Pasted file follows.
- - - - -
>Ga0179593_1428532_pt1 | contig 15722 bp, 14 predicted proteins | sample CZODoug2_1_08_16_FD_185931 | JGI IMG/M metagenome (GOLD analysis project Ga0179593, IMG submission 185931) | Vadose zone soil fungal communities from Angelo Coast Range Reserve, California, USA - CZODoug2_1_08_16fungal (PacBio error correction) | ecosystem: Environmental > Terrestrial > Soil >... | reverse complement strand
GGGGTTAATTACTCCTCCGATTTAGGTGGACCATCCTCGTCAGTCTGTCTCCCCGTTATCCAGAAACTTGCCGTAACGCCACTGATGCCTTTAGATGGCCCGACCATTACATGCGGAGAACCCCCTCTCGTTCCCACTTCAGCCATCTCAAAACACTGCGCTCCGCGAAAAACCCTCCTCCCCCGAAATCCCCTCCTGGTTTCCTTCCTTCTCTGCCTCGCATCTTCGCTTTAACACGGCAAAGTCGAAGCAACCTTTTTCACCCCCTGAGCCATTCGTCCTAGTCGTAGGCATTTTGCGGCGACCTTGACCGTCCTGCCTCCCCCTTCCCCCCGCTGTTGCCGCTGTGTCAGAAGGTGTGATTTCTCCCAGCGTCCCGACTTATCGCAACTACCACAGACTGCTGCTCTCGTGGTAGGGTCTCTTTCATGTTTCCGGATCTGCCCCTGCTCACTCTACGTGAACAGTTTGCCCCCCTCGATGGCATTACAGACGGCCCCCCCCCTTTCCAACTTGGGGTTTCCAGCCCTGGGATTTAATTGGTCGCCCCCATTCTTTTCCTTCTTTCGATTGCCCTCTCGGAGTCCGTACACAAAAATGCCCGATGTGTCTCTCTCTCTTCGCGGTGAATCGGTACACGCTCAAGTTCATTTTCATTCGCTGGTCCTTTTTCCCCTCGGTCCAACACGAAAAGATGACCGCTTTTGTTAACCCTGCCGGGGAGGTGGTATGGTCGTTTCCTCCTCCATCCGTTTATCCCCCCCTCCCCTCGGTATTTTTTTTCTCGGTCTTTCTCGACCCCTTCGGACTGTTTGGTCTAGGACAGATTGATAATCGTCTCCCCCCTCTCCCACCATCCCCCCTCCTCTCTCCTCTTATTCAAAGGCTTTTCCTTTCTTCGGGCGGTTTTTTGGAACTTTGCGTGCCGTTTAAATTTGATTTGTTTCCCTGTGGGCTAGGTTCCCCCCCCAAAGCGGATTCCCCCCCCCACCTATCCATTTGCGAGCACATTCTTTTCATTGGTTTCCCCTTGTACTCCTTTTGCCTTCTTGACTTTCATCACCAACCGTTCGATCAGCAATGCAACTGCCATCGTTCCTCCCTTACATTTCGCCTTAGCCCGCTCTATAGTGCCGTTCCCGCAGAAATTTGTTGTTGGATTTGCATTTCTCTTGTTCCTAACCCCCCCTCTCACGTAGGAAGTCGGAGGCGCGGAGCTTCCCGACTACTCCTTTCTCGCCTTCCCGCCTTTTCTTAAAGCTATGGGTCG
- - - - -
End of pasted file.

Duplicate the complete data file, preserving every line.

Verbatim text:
>Ga0179593_1428532_pt1 | contig 15722 bp, 14 predicted proteins | sample CZODoug2_1_08_16_FD_185931 | JGI IMG/M metagenome (GOLD analysis project Ga0179593, IMG submission 185931) | Vadose zone soil fungal communities from Angelo Coast Range Reserve, California, USA - CZODoug2_1_08_16fungal (PacBio error correction) | ecosystem: Environmental > Terrestrial > Soil >... | reverse complement strand
GGGGTTAATTACTCCTCCGATTTAGGTGGACCATCCTCGTCAGTCTGTCTCCCCGTTATCCAGAAACTTGCCGTAACGCCACTGATGCCTTTAGATGGCCCGACCATTACATGCGGAGAACCCCCTCTCGTTCCCACTTCAGCCATCTCAAAACACTGCGCTCCGCGAAAAACCCTCCTCCCCCGAAATCCCCTCCTGGTTTCCTTCCTTCTCTGCCTCGCATCTTCGCTTTAACACGGCAAAGTCGAAGCAACCTTTTTCACCCCCTGAGCCATTCGTCCTAGTCGTAGGCATTTTGCGGCGACCTTGACCGTCCTGCCTCCCCCTTCCCCCCGCTGTTGCCGCTGTGTCAGAAGGTGTGATTTCTCCCAGCGTCCCGACTTATCGCAACTACCACAGACTGCTGCTCTCGTGGTAGGGTCTCTTTCATGTTTCCGGATCTGCCCCTGCTCACTCTACGTGAACAGTTTGCCCCCCTCGATGGCATTACAGACGGCCCCCCCCCTTTCCAACTTGGGGTTTCCAGCCCTGGGATTTAATTGGTCGCCCCCATTCTTTTCCTTCTTTCGATTGCCCTCTCGGAGTCCGTACACAAAAATGCCCGATGTGTCTCTCTCTCTTCGCGGTGAATCGGTACACGCTCAAGTTCATTTTCATTCGCTGGTCCTTTTTCCCCTCGGTCCAACACGAAAAGATGACCGCTTTTGTTAACCCTGCCGGGGAGGTGGTATGGTCGTTTCCTCCTCCATCCGTTTATCCCCCCCTCCCCTCGGTATTTTTTTTCTCGGTCTTTCTCGACCCCTTCGGACTGTTTGGTCTAGGACAGATTGATAATCGTCTCCCCCCTCTCCCACCATCCCCCCTCCTCTCTCCTCTTATTCAAAGGCTTTTCCTTTCTTCGGGCGGTTTTTTGGAACTTTGCGTGCCGTTTAAATTTGATTTGTTTCCCTGTGGGCTAGGTTCCCCCCCCAAAGCGGATTCCCCCCCCCACCTATCCATTTGCGAGCACATTCTTTTCATTGGTTTCCCCTTGTACTCCTTTTGCCTTCTTGACTTTCATCACCAACCGTTCGATCAGCAATGCAACTGCCATCGTTCCTCCCTTACATTTCGCCTTAGCCCGCTCTATAGTGCCGTTCCCGCAGAAATTTGTTGTTGGATTTGCATTTCTCTTGTTCCTAACCCCCCCTCTCACGTAGGAAGTCGGAGGCGCGGAGCTTCCCGACTACTCCTTTCTCGCCTTCCCGCCTTTTCTTAAAGCTATGGGTCG